Let’s take a look at the different factors.

Raising funds

DigiCash required both innovative financial software and a robust platform for conducting financial transactions. That takes a lot of money.

Chaum initially got the company off the ground with private investment. It’s believed that he raised early funds from family and friends to the tune of a few million dollars.

But the company could only survive with a much larger injection of investment. Chaum brought in an experienced CFO (chief financial officer), but he retained tight control on negotiations.

It seems that the cryptographer wasn’t as adept at this part of management.

One investment company was prepared to pump $10 million into DigiCash. But Chaum was simultaneously negotiating with other investment firms. The initial company wasn’t happy with proceedings and pulled the plug.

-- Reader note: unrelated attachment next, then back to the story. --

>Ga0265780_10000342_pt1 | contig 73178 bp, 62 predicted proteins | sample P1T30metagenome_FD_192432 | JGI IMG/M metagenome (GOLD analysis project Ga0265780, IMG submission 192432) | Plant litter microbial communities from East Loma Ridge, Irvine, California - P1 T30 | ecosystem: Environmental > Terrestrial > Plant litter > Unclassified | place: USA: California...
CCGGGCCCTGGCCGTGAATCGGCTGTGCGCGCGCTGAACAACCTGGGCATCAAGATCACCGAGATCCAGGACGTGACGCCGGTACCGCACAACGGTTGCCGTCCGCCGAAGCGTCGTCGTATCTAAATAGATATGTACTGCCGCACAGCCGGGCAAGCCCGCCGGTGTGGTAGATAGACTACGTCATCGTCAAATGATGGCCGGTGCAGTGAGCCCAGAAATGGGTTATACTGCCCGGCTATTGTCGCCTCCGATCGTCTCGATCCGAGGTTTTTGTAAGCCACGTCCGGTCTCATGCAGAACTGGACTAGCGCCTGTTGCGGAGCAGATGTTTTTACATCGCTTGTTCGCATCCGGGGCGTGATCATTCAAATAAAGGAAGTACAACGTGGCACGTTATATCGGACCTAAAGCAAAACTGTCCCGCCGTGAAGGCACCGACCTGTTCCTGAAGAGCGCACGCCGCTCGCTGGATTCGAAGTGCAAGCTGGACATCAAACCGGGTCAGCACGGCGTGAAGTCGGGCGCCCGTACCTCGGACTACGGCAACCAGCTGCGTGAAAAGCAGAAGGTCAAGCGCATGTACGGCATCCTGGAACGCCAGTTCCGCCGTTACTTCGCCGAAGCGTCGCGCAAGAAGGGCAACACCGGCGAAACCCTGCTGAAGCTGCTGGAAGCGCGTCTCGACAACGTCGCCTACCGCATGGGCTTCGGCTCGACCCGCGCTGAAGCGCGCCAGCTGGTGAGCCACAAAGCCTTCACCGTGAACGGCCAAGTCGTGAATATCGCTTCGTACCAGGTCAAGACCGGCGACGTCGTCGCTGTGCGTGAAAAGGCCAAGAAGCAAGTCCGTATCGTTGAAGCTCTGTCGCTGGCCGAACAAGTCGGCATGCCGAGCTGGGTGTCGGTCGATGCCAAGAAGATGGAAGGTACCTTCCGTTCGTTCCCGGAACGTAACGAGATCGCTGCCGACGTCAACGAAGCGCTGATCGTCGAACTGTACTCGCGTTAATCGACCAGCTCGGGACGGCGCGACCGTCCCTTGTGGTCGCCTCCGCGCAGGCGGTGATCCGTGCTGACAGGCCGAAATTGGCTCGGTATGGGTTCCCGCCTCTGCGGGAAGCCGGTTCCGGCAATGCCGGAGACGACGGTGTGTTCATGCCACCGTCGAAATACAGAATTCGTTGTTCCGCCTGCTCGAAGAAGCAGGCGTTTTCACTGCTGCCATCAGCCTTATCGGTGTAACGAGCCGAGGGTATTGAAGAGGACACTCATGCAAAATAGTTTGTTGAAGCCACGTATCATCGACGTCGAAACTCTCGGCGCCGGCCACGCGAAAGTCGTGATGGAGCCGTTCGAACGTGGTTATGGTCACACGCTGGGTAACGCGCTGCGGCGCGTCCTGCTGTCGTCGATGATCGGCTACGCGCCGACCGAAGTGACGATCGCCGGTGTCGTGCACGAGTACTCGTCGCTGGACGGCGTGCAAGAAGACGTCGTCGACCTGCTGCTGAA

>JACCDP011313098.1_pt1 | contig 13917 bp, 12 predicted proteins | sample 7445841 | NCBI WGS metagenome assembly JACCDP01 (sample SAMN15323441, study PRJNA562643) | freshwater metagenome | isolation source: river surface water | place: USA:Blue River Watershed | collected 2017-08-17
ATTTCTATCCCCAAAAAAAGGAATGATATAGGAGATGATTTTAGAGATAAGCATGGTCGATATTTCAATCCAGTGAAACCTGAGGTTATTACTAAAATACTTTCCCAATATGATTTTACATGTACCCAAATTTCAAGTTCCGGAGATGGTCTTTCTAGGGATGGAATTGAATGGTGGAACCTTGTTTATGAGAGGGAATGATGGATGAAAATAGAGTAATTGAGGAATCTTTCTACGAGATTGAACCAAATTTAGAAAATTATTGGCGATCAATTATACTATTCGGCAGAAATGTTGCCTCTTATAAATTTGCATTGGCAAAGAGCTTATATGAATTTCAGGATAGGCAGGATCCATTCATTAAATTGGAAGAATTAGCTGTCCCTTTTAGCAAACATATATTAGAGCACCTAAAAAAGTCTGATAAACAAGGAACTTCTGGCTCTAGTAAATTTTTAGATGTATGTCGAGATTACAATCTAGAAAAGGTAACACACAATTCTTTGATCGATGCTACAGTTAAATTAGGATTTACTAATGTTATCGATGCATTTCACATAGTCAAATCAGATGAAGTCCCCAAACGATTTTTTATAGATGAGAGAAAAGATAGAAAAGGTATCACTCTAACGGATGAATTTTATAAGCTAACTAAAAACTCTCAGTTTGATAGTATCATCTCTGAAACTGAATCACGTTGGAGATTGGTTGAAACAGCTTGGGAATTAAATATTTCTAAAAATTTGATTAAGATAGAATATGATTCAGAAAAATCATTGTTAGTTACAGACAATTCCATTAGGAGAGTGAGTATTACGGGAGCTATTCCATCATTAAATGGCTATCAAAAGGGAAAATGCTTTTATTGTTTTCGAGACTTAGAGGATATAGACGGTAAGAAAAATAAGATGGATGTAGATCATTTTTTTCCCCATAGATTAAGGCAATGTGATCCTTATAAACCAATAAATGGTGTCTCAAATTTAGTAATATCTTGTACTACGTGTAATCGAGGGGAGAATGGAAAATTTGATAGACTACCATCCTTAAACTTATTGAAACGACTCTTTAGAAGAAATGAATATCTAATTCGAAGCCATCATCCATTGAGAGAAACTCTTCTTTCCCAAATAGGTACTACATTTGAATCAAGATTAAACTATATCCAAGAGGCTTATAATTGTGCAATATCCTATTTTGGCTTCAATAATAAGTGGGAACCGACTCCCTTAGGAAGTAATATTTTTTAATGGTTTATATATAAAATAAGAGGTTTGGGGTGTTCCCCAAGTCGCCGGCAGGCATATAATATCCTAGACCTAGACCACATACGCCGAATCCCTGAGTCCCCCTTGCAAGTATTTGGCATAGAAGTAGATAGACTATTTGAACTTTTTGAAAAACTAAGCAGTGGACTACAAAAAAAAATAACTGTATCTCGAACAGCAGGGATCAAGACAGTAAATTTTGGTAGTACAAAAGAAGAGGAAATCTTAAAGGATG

Lengthy negotiations

ING, one of the big Dutch banks, was also interested. But the negotiations went on too long for their linking.

Bill Gates wanted to bundle eCash into Windows 95. That could have been a game-changer in terms of take-up, and Microsoft was offering a large chunk of change.

But apparently, Chaum wasn’t happy with the details. Microsoft eventually moved on.

Slow take-up of banks

Perhaps the biggest downfall was that DigiCash relied on banks to use their platform.

They certainly got a lot of initial interest. Citibank, Credit Suisse, and Deutsche Bank got involved in running tests.